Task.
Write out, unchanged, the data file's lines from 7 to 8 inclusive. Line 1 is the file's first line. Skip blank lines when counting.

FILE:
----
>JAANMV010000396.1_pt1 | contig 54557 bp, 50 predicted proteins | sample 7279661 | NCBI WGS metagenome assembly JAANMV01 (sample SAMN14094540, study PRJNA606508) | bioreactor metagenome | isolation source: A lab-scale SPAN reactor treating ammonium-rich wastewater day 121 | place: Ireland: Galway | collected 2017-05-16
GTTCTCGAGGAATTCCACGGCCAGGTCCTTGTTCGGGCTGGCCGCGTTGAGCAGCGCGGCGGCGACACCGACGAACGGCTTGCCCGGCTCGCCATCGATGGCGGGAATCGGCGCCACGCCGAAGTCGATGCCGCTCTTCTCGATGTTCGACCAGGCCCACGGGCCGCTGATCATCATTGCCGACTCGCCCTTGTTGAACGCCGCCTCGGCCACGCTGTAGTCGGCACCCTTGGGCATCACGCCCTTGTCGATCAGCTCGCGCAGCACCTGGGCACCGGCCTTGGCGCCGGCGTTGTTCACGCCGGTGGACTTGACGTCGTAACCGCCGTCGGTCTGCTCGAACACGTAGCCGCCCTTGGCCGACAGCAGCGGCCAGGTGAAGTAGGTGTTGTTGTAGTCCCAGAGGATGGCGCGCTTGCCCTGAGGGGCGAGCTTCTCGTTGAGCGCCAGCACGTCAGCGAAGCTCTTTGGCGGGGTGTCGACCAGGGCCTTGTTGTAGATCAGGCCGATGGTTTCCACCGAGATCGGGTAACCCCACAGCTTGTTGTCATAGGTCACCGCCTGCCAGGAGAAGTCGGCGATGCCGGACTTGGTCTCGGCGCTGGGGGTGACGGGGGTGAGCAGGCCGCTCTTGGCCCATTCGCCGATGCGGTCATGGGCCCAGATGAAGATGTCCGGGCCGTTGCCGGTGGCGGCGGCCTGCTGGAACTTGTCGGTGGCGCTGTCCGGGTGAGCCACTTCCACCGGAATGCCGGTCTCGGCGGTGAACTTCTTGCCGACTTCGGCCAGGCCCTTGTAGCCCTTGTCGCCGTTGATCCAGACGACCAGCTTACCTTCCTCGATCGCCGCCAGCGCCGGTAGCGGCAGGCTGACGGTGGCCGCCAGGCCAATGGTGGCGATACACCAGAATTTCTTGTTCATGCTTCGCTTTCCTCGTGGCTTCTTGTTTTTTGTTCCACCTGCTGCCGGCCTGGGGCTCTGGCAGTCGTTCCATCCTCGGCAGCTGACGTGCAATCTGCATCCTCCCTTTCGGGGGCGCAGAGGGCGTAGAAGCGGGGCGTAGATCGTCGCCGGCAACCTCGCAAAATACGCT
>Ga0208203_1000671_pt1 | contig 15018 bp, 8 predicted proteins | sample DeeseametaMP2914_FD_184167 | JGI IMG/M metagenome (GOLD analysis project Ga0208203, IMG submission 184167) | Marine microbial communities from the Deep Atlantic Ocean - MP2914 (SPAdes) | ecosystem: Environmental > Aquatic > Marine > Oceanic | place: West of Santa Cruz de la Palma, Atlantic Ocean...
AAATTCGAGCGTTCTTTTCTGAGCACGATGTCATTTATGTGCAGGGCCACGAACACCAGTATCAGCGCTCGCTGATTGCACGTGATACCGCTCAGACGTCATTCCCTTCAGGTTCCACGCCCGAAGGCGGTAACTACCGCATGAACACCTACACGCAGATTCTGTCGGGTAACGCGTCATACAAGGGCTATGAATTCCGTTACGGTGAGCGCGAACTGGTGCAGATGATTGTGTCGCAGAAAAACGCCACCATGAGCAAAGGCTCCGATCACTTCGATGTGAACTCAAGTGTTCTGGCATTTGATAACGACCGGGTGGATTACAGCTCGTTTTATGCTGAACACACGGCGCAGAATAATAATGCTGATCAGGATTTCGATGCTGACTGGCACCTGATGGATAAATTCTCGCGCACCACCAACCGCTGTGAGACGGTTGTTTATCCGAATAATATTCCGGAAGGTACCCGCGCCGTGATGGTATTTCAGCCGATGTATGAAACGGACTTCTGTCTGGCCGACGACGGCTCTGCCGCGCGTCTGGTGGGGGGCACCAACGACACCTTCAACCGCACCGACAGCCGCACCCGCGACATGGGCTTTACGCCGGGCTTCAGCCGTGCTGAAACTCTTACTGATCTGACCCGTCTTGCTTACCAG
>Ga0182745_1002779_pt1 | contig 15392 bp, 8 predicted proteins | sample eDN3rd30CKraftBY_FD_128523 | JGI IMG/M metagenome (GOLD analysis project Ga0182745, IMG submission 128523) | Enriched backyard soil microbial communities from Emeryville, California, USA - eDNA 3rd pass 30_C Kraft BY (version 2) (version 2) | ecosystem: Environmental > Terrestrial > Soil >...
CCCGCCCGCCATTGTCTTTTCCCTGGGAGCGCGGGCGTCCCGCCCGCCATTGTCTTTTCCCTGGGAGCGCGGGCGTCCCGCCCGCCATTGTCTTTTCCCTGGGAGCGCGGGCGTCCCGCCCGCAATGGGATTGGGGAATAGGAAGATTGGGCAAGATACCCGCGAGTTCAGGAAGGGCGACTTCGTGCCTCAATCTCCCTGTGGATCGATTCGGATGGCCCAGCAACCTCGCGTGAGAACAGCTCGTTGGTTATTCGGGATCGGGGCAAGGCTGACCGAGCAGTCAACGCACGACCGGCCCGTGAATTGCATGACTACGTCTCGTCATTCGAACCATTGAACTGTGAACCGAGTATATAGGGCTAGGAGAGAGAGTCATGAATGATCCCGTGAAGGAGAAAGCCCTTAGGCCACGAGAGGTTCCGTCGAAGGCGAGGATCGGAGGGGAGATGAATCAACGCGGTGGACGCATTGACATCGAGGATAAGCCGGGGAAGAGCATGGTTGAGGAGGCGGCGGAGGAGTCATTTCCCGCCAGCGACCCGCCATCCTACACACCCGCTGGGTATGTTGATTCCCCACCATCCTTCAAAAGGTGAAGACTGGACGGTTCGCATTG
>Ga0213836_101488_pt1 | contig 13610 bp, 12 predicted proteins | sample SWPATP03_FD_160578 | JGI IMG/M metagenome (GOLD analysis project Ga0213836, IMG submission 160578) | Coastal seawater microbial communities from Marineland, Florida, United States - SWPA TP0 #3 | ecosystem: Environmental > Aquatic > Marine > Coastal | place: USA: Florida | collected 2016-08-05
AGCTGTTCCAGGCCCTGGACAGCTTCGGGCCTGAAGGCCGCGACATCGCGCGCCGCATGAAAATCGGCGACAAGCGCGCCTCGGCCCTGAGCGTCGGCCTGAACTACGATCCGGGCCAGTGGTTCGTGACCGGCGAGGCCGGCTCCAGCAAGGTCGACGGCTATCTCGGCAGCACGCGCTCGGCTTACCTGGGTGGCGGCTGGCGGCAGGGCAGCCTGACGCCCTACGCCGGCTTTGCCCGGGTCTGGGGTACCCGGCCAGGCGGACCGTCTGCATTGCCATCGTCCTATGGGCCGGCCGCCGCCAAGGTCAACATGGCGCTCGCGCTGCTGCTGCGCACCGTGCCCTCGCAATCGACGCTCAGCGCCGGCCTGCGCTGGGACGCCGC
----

>Ga0213836_101488_pt1 | contig 13610 bp, 12 predicted proteins | sample SWPATP03_FD_160578 | JGI IMG/M metagenome (GOLD analysis project Ga0213836, IMG submission 160578) | Coastal seawater microbial communities from Marineland, Florida, United States - SWPA TP0 #3 | ecosystem: Environmental > Aquatic > Marine > Coastal | place: USA: Florida | collected 2016-08-05
AGCTGTTCCAGGCCCTGGACAGCTTCGGGCCTGAAGGCCGCGACATCGCGCGCCGCATGAAAATCGGCGACAAGCGCGCCTCGGCCCTGAGCGTCGGCCTGAACTACGATCCGGGCCAGTGGTTCGTGACCGGCGAGGCCGGCTCCAGCAAGGTCGACGGCTATCTCGGCAGCACGCGCTCGGCTTACCTGGGTGGCGGCTGGCGGCAGGGCAGCCTGACGCCCTACGCCGGCTTTGCCCGGGTCTGGGGTACCCGGCCAGGCGGACCGTCTGCATTGCCATCGTCCTATGGGCCGGCCGCCGCCAAGGTCAACATGGCGCTCGCGCTGCTGCTGCGCACCGTGCCCTCGCAATCGACGCTCAGCGCCGGCCTGCGCTGGGACGCCGC